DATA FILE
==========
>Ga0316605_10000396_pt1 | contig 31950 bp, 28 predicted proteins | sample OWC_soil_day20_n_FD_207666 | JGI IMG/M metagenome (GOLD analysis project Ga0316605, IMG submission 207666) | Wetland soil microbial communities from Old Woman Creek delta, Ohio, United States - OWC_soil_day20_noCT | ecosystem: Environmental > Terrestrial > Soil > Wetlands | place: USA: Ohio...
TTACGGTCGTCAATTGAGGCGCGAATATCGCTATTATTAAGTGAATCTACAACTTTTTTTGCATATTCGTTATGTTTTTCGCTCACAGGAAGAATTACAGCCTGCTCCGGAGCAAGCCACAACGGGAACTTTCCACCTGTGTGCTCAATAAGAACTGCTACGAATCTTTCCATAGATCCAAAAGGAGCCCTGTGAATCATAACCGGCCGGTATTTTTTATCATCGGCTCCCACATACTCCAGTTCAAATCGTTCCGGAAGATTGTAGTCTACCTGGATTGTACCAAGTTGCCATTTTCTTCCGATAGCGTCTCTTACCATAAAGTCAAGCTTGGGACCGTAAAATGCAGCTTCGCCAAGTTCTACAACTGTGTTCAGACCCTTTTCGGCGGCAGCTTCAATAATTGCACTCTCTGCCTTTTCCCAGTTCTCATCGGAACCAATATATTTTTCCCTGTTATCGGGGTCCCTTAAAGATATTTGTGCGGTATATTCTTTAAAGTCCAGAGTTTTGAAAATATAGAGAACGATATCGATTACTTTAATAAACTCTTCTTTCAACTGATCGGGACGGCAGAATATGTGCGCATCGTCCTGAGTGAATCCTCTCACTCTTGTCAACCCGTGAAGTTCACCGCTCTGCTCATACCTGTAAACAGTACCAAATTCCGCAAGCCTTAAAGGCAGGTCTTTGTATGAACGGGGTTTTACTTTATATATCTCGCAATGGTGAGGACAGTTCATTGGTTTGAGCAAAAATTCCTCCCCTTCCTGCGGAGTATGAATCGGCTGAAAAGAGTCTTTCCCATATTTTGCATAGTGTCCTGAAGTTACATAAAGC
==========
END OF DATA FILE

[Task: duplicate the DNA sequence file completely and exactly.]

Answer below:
>Ga0316605_10000396_pt1 | contig 31950 bp, 28 predicted proteins | sample OWC_soil_day20_n_FD_207666 | JGI IMG/M metagenome (GOLD analysis project Ga0316605, IMG submission 207666) | Wetland soil microbial communities from Old Woman Creek delta, Ohio, United States - OWC_soil_day20_noCT | ecosystem: Environmental > Terrestrial > Soil > Wetlands | place: USA: Ohio...
TTACGGTCGTCAATTGAGGCGCGAATATCGCTATTATTAAGTGAATCTACAACTTTTTTTGCATATTCGTTATGTTTTTCGCTCACAGGAAGAATTACAGCCTGCTCCGGAGCAAGCCACAACGGGAACTTTCCACCTGTGTGCTCAATAAGAACTGCTACGAATCTTTCCATAGATCCAAAAGGAGCCCTGTGAATCATAACCGGCCGGTATTTTTTATCATCGGCTCCCACATACTCCAGTTCAAATCGTTCCGGAAGATTGTAGTCTACCTGGATTGTACCAAGTTGCCATTTTCTTCCGATAGCGTCTCTTACCATAAAGTCAAGCTTGGGACCGTAAAATGCAGCTTCGCCAAGTTCTACAACTGTGTTCAGACCCTTTTCGGCGGCAGCTTCAATAATTGCACTCTCTGCCTTTTCCCAGTTCTCATCGGAACCAATATATTTTTCCCTGTTATCGGGGTCCCTTAAAGATATTTGTGCGGTATATTCTTTAAAGTCCAGAGTTTTGAAAATATAGAGAACGATATCGATTACTTTAATAAACTCTTCTTTCAACTGATCGGGACGGCAGAATATGTGCGCATCGTCCTGAGTGAATCCTCTCACTCTTGTCAACCCGTGAAGTTCACCGCTCTGCTCATACCTGTAAACAGTACCAAATTCCGCAAGCCTTAAAGGCAGGTCTTTGTATGAACGGGGTTTTACTTTATATATCTCGCAATGGTGAGGACAGTTCATTGGTTTGAGCAAAAATTCCTCCCCTTCCTGCGGAGTATGAATCGGCTGAAAAGAGTCTTTCCCATATTTTGCATAGTGTCCTGAAGTTACATAAAGC